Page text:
Volatility returned to the crypto markets this week, as Bitcoin (BTC) continued its sell-off and briefly dropped back below 10,000 USD. The biggest drop came on July 10th, when the BTC price dropped by 1,000 USD in an hour before recovering slightly and then dropping some more. By the end of the week, the price was hovering at around 10,000 USD, down from 13,000 earlier a few days earlier.
What’s behind the drop? As always, there are a number of external factors that contribute to the state of the crypto market. While hype and new projects often cause a spike in price and garner new interest in buying Bitcoin, regulations and forecasts of doom cause the opposite. Much of the price rally that occurred last month could be attributed to Facebook’s Libra announcement, as they prepared to enter the crypto sphere. But the reception to their future in cryptocurrency has been dampened, and that backlash has been coming from all sides. On the side of politicians, it seems that the US government is working as hard as it can to keep not only Facebook but big tech in general out of the financial sector, threatening to pass laws that will impose huge fines on companies that create digital currencies. On the other side, crypto enthusiasts continue to ask just how much of a cryptocurrency Libra really is. It seems like a lose-lose situation for the Zucc, and it’s possible that the political consciousness that was suddenly paid to digital currency was behind the BTC drop.
Of course that awareness wasn’t all bad. President Trump weighed in on the issue of cryptocurrencies with a Trump-like tweet that declared he was not a fan of cryptocurrencies, that they’re not money, and that they’re valued on nothing.
I am not a fan of Bitcoin and other Cryptocurrencies, which are not money, and whose value is highly volatile and based on thin air. Unregulated Crypto Assets can facilitate unlawful behavior, including drug trade and other illegal activity....— Donald J. Trump (@realDonaldTrump) July 12, 2019
He went on (and on, and on), claiming that crypto facilitates crime, prompting reactions of pots and kettles and the US dollar’s role in crime funding; and that Facebook will be on the receiving end of regulations should they move forward. If you’re asking “How is that not all bad?” consider the adage that there’s no such thing as bad publicity. In fact, people believe that Trump’s tweet not only brought a huge amount of awareness to crypto, but also just effectively made it a 2020 election issue—so perhaps an upward swing is in our future as people start to buy Bitcoin in anticipation.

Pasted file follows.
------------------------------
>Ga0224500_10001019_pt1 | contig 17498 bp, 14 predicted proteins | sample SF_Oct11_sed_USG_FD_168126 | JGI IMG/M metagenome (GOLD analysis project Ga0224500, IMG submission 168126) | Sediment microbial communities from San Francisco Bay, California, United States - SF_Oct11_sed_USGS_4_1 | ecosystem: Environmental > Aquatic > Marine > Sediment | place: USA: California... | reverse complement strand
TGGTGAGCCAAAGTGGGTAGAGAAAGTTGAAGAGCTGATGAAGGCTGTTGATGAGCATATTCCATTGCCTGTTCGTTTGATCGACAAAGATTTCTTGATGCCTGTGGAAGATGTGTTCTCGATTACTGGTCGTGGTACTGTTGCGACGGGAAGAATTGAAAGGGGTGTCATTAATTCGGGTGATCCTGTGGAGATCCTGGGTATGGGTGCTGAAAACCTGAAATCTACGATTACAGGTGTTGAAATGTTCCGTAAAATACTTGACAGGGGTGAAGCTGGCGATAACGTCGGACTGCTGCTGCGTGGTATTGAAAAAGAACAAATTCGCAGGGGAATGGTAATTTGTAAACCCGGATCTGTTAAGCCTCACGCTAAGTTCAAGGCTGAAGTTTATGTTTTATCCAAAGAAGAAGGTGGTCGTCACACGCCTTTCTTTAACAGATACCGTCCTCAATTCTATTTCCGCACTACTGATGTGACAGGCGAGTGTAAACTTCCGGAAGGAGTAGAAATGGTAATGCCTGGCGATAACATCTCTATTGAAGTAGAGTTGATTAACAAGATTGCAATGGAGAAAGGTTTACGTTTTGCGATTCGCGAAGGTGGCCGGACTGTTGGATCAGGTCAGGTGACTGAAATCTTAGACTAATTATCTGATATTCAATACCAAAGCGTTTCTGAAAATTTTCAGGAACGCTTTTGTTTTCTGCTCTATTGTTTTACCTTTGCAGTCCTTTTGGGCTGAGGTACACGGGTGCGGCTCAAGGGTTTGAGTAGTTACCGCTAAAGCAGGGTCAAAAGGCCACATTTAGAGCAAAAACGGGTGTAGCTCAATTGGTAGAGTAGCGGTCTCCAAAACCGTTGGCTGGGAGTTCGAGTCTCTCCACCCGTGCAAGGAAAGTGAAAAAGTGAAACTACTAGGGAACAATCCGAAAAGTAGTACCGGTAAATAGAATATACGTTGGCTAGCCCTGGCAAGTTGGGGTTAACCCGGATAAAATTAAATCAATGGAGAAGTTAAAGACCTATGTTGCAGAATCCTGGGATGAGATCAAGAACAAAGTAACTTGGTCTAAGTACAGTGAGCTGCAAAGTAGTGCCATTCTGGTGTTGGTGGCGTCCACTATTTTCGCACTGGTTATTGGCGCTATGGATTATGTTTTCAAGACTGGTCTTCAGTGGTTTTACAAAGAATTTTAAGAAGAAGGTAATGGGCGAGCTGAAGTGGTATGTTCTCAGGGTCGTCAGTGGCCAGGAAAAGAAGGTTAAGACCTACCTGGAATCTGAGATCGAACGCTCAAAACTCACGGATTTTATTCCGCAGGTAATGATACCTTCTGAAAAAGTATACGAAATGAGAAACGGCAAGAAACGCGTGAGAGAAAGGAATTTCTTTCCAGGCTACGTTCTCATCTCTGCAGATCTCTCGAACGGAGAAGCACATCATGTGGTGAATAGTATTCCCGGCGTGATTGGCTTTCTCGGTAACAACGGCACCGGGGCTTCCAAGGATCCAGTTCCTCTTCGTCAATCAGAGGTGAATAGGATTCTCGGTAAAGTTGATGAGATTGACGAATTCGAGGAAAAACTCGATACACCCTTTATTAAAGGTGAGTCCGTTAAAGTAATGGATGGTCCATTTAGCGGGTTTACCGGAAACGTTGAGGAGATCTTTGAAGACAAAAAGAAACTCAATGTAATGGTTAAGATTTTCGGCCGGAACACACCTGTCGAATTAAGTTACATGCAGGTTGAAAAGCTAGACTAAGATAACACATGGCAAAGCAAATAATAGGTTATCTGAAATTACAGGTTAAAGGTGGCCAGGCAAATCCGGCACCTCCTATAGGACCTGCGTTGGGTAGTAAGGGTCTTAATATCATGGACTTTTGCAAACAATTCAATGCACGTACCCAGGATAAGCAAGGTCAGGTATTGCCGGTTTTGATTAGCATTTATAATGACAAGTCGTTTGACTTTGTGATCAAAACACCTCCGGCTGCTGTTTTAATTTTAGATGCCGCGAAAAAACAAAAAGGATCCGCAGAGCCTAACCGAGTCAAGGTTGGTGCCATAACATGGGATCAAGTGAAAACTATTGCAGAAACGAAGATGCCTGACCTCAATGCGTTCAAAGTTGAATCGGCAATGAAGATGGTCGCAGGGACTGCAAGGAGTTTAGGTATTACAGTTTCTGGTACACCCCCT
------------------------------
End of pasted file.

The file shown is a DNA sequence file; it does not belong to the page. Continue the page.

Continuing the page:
While the United States may be exploring ways to impose regulations on cryptocurrency development, on the other side of the world, things are looking more welcoming. Georgia, already at the forefront of cryptocurrency use as a leader in crypto mining thanks to its cheap electricity, just announced that BTC transactions would be exempt from VAT. The exemption is not so much a nod to mass adoption, as the Georgian Lari remains the only accepted currency throughout the country, but it makes it easier to buy Bitcoin and invest and trade.
Last week Coinmama mentioned browser extension Lolli as one of the many ways to earn free Bitcoin. While the project distributes BTC as shopping rewards, they recently revealed that that’s not their long game. As they partner with more and more high-profile retailers, such as Walmart and Hotels.com, and by extension (pun intended) making Bitcoin owners out of people who might not otherwise invest in it, Lolli is creating a large venn diagram of online shoppers and BTC holders. Their hope is that that venn diagram will eventually create a need for mass adoption among large retailers, as the vendors Lolli works with will see the utility in accepting it as a payment method. As crypto adoption by retailers has lagged recently after spiking in 2014, we’re excited to see if their long-term plans are realized, and think there’s huge potential in their plan.
Crime and Punishment
Recently we’ve seen a different crypto exchange hack every week, and last week was no different, with Japanese exchange BitPoint falling as the latest victim. They reported that 32 million USD worth of BTC was stolen from them, and have temporarily suspended service.
Over in Europe, cryptocurrency played a role in a large-scale bust of a fraud ring that ran fake broker scams. Though much of the bust (and the ring) was centered on binary and forex, whereby so-called brokers would convince people to deposit large sums of money into fake trading accounts with the promises of large returns, we would be remiss not to mention that crypto was a part of the breakup. At Coinmama, we recently took a deep dive into common Bitcoin scams and noted that fake brokers were among the top, so we’ll use this crime ring as another reminder that you should always be wary of anyone claiming to be able to improve your Bitcoin portfolio, and that the safest way to maintain your investment is to control it yourself.
That’s it for Coinmama’s weekly news roundup. Join us next Monday as we take another look.